The historian in action needs to do more than research, write, and publish if she or he hopes to be the best historian possible. All scholars acknowledge their responsibility to contribute knowledge and understanding to the larger world, but far fewer also acknowledge their responsibility to engage with the non-academic community. Public engagement is – or at least should be – a scholarly pursuit. It should be striven for and achieved with the same level of seriousness that scholars devote to research and writing. But where is the time, one might ask, and where are the rewards? We all have careers to advance, after all, and our work isn’t going to take care of itself. Aside from the personal rewards one gains from interacting with and giving back to the community, there are also many rewards for scholarly engagement with the public that are built into the academic system. And if career credit for community involvement is built into the system what excuse does the responsible historian have for not making the time to be engaged?
Career rewards for historians who engage with the public may not be as widespread as they should be, but they do exist. Those with insight into the inner workings of the academic sphere know that individual universities and colleges vary greatly in how much they choose to emphasize research and teaching. At times the emphasis is 50/50, at others it is 60/40, or perhaps even 100/0. (Of course, definitions of and standards for good teaching will also vary from one institution and department to another.) Decisions about promotion, pay grade, and tenure are determined by how much an individual meets or exceeds institutional expectations, so there are obvious connections between institutional expectations and the motivations of individual scholars. System-wide and national awards for teaching, research, and community involvement offer additional incentives for scholars to fulfill specific obligations or play greater roles in society. Universities and colleges that emphasize and reward historians for teaching are, in part, acknowledging the responsibility historians have to pass the benefit of their education, training, and knowledge on to others. Teaching is a form of engagement with the public – albeit a select, paying segment of the public – but teaching alone cannot satisfy the historians’ responsibility to the non-academic community.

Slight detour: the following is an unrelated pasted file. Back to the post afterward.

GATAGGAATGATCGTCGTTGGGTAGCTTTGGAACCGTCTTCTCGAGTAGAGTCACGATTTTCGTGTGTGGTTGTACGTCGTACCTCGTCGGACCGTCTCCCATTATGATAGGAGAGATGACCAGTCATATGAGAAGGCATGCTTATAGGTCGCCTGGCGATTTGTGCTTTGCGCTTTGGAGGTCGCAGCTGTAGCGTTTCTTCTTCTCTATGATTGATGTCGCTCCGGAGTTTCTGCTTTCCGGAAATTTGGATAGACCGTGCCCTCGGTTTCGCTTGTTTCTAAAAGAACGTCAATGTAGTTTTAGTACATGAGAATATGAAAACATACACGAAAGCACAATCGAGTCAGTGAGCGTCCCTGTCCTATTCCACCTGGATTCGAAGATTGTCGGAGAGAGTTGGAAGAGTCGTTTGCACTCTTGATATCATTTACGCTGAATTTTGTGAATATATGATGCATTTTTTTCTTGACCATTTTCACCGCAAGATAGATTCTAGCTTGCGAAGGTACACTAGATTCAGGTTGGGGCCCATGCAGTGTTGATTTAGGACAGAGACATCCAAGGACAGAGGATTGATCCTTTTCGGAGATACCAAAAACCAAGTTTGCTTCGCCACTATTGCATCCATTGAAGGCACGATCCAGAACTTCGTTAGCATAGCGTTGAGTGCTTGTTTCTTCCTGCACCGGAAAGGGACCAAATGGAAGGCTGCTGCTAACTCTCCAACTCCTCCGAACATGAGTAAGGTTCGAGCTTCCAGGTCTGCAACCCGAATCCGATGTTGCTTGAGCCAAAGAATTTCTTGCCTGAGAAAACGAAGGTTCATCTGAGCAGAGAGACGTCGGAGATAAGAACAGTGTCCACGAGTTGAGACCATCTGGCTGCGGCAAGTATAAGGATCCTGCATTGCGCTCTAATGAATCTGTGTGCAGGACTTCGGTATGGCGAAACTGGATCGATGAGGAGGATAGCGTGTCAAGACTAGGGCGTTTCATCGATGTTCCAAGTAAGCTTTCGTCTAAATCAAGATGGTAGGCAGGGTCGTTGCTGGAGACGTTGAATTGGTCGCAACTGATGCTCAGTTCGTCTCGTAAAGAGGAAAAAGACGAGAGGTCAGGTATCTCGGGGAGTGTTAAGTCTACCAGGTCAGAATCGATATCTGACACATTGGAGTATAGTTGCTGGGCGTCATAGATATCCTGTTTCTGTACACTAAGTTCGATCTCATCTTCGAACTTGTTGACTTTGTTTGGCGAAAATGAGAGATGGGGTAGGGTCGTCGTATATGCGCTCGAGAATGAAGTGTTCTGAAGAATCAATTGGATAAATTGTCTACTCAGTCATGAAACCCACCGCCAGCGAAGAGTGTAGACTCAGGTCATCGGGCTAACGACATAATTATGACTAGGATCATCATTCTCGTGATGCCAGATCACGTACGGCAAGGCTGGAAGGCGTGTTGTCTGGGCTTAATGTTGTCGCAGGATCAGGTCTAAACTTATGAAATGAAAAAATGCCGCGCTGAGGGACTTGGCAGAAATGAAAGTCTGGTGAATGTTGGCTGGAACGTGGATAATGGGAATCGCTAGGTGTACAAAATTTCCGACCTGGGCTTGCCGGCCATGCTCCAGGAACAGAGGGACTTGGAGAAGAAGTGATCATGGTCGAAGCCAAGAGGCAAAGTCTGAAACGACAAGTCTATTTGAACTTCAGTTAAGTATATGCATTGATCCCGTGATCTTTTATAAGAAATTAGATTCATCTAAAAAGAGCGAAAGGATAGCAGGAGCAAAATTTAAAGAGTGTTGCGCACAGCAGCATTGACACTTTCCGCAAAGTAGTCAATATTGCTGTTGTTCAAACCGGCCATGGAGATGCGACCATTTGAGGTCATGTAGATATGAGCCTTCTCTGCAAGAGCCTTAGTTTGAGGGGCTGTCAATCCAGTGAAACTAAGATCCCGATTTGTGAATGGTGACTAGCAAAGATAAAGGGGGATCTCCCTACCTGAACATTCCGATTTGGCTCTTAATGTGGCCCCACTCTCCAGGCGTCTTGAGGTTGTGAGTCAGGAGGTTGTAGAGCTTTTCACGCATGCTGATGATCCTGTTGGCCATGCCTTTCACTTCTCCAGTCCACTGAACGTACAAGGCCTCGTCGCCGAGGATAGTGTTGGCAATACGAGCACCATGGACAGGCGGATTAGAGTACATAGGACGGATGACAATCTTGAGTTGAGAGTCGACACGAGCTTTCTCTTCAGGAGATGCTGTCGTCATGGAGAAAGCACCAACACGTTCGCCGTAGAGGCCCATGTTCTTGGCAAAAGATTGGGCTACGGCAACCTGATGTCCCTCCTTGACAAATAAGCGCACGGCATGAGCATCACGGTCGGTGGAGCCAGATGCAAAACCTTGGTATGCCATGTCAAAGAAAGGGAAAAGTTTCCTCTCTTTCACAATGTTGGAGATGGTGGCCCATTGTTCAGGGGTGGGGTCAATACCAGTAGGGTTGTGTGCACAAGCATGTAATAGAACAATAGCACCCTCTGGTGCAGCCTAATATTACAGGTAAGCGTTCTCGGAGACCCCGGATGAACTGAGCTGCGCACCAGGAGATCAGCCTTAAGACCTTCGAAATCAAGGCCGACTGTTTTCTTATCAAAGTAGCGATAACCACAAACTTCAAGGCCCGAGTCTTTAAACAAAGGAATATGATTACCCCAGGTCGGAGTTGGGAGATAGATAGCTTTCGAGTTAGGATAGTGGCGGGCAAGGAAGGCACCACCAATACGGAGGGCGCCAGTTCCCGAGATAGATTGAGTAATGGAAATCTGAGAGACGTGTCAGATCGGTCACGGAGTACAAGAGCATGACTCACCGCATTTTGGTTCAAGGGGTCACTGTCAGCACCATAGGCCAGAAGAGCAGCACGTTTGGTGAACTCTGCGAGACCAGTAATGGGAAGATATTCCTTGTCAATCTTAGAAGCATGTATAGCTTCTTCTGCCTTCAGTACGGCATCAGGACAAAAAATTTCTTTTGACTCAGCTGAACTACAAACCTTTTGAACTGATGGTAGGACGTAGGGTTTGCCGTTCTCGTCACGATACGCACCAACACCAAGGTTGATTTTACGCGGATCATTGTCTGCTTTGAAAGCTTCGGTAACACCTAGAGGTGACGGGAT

Historians who hope to make the most of their education, knowledge, and experience must look for ways to utilize and share the benefits of their training and insight with others. Professional associations, academic conferences, and social networks provide a fair amount of support for historians seeking to interact and collaborate with one another. But there are also many ways historians can engage with the public. During my time as a graduate student at the University of Nebraska-Lincoln I have witnessed the birth of several activities and programs that represent great opportunities for history students and faculty to pay it forward.
There is, for example, the Omaha Public School District’s Making Invisible Histories Visible (MIHV) program, a summer camp for at-risk students preparing to enter high school. Students work with graduate students, district high school teachers, and university faculty to conduct original research on a neglected aspect of Omaha’s history and share their findings via digital projects they develop over the course of the program. I participated in MIHV in its first year, 2010, and learned a great deal not only about the history of North and South Omaha, but also about the significant impact role modeling and mentoring can have on the lives of young people. Making Invisible Histories Visible ran again in the summer of 2011, and has become a model for other school districts across the nation.
Another program that also emerged in 2010 to promote ties between historians and the community is the History Harvest. Aimed at encouraging members of the public to come forward with their unique histories and historical artifacts, the first History Harvest was a joint venture between the University of Nebraska-Lincoln’s History Department and NET television. It focused on railroads and the making of modern America, and united railroad enthusiasts with UNL history graduate students and faculty to discuss the larger significance and context of the stories and artifacts contributed. This led to a second History Harvest in Nebraska City on the broader topic of family stories as well as the development of the History Harvest scholarship and internship program at UNL. The third History Harvest will take place in North Omaha on October 22, 2011.
Granted, the above examples are programs that are currently unique to Nebraska, yet plenty of other opportunities for involvement in the community – such as National History Day – are nationwide. Still more can be found with a simple internet search or a little old-fashioned footwork in one’s community. The historian that embraces the personal, professional, and altruistic benefits of sharing her or his talents is the truly responsible, truly active scholar.